I mentioned this article in the original post, but it is worth recommending again: for an in-depth and insightful look at the problem, see TweakGuides: PC Game Piracy Examined by Koroush Ghazi. He covers the issue in far more depth that I will here, for example including discussion of intrusive DRM and the case of Spore. Plus he backed up his points with far more references and research than I will. [wink]
The most worrying thing I find with piracy today is not so much the rate of piracy (although that does disturb me). It's the attitude of the pirates themselves. Piracy is often seen not just as normal but a right, sometimes even noble. When called out on forums they get either aggressive or defensive about their piracy habit. Pirates even have the gall to call the developers and demand technical support for their problems (I mean, WTF?!).
To quote from the TweakGuides article (page 10):
In researching this article I read literally hundreds of articles, studies, forum posts, blog posts and general comments from a wide range of people. What disturbed me more than the blatant misinformation and falsehoods regarding various aspects of the debate was the unashamed 'Culture of Piracy' which now appears to be prevalent around the Internet. Not only are the people who are pirating games openly bragging about it, they're flowering it up with a range of excuses, even suggesting that it's their right to do so. Back in the 1980s when my friends and I swapped copies of Amiga games, we didn't blame the copy protection for forcing us to do it, we didn't blame copyright laws, or assume it was our right to copy any game we want in the name of 'freedom', we didn't even make a point of openly advertising that we did it. We copied games for one simple reason: because we could.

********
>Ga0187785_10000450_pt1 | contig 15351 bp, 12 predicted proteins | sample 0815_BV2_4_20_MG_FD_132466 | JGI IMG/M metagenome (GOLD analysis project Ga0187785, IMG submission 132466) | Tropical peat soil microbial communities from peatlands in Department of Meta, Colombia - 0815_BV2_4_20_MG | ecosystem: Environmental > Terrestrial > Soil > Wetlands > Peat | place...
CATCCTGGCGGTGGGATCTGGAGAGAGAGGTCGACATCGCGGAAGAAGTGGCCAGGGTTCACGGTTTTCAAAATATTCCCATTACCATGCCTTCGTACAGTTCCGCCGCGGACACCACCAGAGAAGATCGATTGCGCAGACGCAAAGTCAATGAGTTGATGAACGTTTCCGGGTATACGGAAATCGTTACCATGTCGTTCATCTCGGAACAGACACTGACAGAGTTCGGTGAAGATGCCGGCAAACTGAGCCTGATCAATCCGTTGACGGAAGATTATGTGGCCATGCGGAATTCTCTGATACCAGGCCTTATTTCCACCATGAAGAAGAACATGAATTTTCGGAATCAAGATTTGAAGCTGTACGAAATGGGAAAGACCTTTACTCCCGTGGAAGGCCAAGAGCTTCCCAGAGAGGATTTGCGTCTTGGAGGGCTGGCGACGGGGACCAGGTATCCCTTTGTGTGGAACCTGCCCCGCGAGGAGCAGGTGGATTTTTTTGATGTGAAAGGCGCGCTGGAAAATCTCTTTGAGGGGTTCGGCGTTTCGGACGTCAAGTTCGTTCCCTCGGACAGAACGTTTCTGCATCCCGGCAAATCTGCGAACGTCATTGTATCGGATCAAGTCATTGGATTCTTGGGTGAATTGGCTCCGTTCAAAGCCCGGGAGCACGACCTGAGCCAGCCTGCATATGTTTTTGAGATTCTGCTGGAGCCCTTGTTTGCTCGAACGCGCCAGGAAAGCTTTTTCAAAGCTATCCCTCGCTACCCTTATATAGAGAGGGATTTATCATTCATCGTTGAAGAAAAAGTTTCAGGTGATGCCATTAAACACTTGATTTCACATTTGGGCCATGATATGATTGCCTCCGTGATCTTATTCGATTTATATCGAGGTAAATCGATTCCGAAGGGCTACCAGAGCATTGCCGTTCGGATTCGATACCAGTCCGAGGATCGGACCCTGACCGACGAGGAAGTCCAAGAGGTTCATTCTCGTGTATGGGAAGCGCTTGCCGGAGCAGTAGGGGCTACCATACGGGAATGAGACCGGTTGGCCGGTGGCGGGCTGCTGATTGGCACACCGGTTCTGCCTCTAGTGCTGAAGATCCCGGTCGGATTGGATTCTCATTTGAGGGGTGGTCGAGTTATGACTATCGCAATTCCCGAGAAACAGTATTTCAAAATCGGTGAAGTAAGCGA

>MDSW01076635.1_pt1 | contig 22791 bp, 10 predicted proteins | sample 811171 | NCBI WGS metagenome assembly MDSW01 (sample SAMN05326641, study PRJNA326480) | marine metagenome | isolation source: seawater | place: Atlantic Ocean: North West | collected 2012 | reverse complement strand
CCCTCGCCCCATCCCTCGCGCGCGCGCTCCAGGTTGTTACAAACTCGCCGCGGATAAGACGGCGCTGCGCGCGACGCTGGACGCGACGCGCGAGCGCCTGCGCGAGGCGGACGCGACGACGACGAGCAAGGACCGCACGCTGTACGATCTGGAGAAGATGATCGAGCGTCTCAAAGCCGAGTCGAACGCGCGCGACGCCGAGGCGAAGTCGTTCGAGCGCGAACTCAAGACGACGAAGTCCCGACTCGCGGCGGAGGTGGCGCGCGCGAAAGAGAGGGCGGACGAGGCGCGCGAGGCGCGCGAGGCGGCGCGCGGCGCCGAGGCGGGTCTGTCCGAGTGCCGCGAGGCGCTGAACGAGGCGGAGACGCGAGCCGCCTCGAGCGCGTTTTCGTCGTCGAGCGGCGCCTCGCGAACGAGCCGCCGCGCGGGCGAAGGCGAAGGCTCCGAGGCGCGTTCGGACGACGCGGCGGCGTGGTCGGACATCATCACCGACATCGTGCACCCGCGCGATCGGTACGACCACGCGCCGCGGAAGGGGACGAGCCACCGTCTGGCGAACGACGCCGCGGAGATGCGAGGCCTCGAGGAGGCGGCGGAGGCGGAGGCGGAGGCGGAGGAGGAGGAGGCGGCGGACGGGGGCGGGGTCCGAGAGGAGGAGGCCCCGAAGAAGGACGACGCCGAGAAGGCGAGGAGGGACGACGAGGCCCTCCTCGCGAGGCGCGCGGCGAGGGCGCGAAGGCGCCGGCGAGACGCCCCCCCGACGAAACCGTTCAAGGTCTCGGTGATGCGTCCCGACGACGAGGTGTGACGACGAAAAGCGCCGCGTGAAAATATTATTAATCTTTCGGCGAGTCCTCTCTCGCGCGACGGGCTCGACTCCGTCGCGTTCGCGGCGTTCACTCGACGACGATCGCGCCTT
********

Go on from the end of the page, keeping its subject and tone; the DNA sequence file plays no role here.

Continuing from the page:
Fast forward to the 21st century, and piracy has apparently somehow become a political struggle, a fight against greedy corporations and evil copy protection, and in some cases, I've even seen some people refer to the rise of piracy as a "revolution". What an absolute farce. Truth be told I have the greatest respect for the people who simply come out and just say that they pirate because they can, no more, no less. At least then I know I'm dealing with someone who's being honest and has got their head screwed on straight.
My situation is that I want to make a living as an indie game developer. It's a life goal of mine - or more accurately, I hope it satisfies two life goals of mine (one: to make a living doing something I enjoy; two: to create some great endeavour, preferably creative or intellectual, that at the end of my life I can proudly point to and say "I made that!"). Note that "make a living" isn't the same as "make a fortune"; I'm perfectly aware there's far better opportunities out there if I wanted to be wealthy, but I'd much rather have a job I love than a job I merely tolerate. However, I do need to make enough to survive, and at a sufficient level that I'm not constantly worrying about where my next meal will come from.
My intuitions based on what I have read and seen working suggest that this objective is achievable. However I will need to leverage the "indie advantage" in order to compete with the big boys in the entertainment stakes. There is no way I can compete on raw funds and manpower, but I can compete on handcrafted quality, going after niche audiences and providing a greater level of human contact with the customers. It is the last one of those that is pertinent to my worries about this type of piracy.